Van Dyck adopted from Rubens the practice of making life drawings as a final preparation for key figures in his paintings at this early moment of his career. His style was so close to that of Rubens that this drawing was long believed to be by Rubens himself. 


Antoine Coypel, French, 1661-1722
Young Woman, 1690s

Black, red and white chalk, peach and pink pastel with touches of blue pastel, on brown paper

Unlike most eighteen-century studies made from a live model, the sitter depicted here looks directly at the viewer with a bold frankness. 


Attributed to Nicolò dell’Abate, Italian, 1509/12-1571
Frog Man, ca. 1560

Pen and brown ink and wash on tan paper, cut to the outline of the figure and laid down

The drawing is an example of the marvels of invention that characterized theatre at the Renaissance court. The Frog Man is a frog catcher, a man dressed up with a frog’s head mask and clothing of lily pads who would lure frogs into his net with the sounds of his pipes. He is analogous to Papageno, the well-known bird catcher of Mozart’s Magic Flute of a later century. 


From Treasures from the Nationalmuseum of Sweden: The Collections of Count Tessin”, an exhibition that ran through May 14, 2017.

The Morgan Library & Museum

May 7th, 2017

A brilliant mind

Drawing by Bill Sienkiewicz

“I believe the simplest explanation is, there is no God. No one created the universe and no one directs our fate. This leads me to a profound realisation that there probably is no heaven and no afterlife either. We have this one life to appreciate the grand design of the universe and for that, I am extremely grateful.”

In Memoriam: Stephen Hawking (1942-2018)

The Woodner Collections: Master Drawings from Seven Centuries

Sheer delight continued with the discovery of these masterpieces dating from the 14th to the 20th century.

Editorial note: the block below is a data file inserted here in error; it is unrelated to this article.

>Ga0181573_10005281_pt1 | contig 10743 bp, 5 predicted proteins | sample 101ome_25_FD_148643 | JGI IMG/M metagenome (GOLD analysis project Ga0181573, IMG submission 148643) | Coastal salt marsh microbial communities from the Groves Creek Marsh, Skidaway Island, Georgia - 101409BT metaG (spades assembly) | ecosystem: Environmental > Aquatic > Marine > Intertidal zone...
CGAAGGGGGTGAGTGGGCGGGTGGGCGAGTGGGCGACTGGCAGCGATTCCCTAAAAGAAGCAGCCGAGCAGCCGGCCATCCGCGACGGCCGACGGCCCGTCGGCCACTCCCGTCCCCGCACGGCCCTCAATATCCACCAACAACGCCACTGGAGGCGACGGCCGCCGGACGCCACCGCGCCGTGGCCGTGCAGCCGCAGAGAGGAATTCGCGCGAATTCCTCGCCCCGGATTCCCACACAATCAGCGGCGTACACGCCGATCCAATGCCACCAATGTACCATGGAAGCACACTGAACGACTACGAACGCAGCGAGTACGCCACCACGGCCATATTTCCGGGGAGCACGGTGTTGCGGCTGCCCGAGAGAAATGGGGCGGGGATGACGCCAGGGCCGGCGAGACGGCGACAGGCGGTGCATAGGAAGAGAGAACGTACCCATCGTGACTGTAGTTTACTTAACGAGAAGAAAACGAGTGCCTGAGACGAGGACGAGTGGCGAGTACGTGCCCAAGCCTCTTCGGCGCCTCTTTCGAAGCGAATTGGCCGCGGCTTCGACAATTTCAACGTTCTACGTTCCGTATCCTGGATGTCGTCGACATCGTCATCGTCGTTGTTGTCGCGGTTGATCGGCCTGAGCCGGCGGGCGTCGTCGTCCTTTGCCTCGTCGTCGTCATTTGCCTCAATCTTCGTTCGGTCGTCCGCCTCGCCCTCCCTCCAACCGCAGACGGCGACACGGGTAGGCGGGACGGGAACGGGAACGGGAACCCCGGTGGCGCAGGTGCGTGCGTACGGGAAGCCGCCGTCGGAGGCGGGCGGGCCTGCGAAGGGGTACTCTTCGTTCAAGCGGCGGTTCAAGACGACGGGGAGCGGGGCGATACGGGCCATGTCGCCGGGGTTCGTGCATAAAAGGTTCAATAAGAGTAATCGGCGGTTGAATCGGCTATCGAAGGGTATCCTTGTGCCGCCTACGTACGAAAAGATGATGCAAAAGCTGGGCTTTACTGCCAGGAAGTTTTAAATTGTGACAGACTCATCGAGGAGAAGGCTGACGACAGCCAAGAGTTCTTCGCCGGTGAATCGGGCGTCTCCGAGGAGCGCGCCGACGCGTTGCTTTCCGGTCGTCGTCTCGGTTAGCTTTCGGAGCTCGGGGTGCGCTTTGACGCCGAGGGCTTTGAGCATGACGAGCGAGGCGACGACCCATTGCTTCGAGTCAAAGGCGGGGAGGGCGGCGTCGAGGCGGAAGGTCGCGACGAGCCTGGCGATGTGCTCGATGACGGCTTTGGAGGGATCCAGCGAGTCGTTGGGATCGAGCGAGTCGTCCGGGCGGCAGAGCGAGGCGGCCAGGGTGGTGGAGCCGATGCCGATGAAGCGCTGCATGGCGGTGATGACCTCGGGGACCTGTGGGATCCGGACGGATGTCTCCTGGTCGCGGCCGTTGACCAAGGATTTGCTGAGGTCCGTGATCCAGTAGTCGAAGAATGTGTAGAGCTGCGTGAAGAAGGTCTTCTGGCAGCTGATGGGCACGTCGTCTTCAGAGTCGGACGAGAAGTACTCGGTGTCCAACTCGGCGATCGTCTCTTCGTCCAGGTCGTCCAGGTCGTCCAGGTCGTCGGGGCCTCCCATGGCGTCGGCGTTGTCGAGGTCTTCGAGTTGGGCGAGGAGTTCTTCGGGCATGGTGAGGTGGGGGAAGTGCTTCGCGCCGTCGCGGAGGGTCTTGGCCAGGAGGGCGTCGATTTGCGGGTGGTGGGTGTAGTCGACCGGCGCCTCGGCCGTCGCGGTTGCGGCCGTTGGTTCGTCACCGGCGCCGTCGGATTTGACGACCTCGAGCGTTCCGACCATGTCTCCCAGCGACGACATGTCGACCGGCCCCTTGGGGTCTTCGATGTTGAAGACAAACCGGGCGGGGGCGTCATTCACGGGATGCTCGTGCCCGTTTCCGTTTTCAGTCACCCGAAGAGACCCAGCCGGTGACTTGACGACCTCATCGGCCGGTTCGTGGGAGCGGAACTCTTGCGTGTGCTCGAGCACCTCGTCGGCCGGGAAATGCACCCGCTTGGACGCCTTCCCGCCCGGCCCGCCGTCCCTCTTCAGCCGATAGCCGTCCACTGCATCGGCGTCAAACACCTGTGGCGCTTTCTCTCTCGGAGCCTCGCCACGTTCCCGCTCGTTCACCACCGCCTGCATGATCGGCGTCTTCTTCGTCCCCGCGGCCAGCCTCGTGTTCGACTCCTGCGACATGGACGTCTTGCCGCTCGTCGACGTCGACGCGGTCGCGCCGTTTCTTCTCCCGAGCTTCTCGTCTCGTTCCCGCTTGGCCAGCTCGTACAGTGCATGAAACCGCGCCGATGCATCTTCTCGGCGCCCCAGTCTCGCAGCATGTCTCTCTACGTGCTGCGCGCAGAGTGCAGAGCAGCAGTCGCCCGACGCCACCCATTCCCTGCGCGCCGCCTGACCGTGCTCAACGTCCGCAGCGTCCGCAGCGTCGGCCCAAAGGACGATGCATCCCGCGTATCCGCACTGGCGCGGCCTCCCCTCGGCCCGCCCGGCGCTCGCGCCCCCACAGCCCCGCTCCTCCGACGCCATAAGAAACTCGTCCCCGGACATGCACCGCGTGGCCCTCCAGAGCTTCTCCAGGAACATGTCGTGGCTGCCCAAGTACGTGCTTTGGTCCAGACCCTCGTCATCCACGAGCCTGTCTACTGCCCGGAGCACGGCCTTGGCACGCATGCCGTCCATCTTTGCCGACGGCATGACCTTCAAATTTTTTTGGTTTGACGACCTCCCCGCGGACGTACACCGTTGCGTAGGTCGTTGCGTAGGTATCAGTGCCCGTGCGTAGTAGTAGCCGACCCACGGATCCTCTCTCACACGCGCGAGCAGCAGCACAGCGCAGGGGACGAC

Beham, Sebald, 1500 – 1550, Cimon and Pero (1540), pen and black ink with charcoal heightened with white on heavy laid paper

The story of Cimon and Pero was told by the first-century historian Valerius Maximus in his Memorable Deeds and Sayings. Imprisoned without food or water, the aged Cimon was saved from death by the visits of his daughter Pero, a young mother who nourished him with breast milk. Pero’s selfless act, which came to be known as ”Roman charity”, was regarded as a model of filial piety.

Niccolò dell’Abbate, 1509 or 1512-1571, The Rape of Ganymede (c. 1545), pen and ink with wash and watercolour over traces of chalk, heightened with white on paper washed light brown

Ganymede was a handsome shepherd who was carried off by Zeus (shown here in the form of an eagle) to become cupbearer to the Gods. The youth is usually shown nude or in classical dress, but here he wears the elegant costume of a sixteenth-century courtier.


Federico Barocci, probably 1535-1612, Head of a Bearded Man (1579/1582), chalks on blue paper
Luca Signorelli, 1445/1450 – 1523, Bust of a Youth Looking Upward (c. 1500), chalk, partially indented with a stylus
Andrea del Sarto, 1486-1530, Head of Saint John the Baptist (c. 1523), chalk
Jean-Baptiste Greuze, 1725-1805, Bust of an Old Man, probably 1763, chalks with stumping, wetting and erasure

After completing a painting, Greuze often made finished drawings of the heads of some of the individual figures. These ”têtes d’expression” (expressive heads) were intended to be sold and appreciated as independent works of art. 

Jean-Auguste-Dominique Ingres, 1780-1867, Mademoiselle Mary de Borderieux (?), 1857, graphite and watercolour with white highlights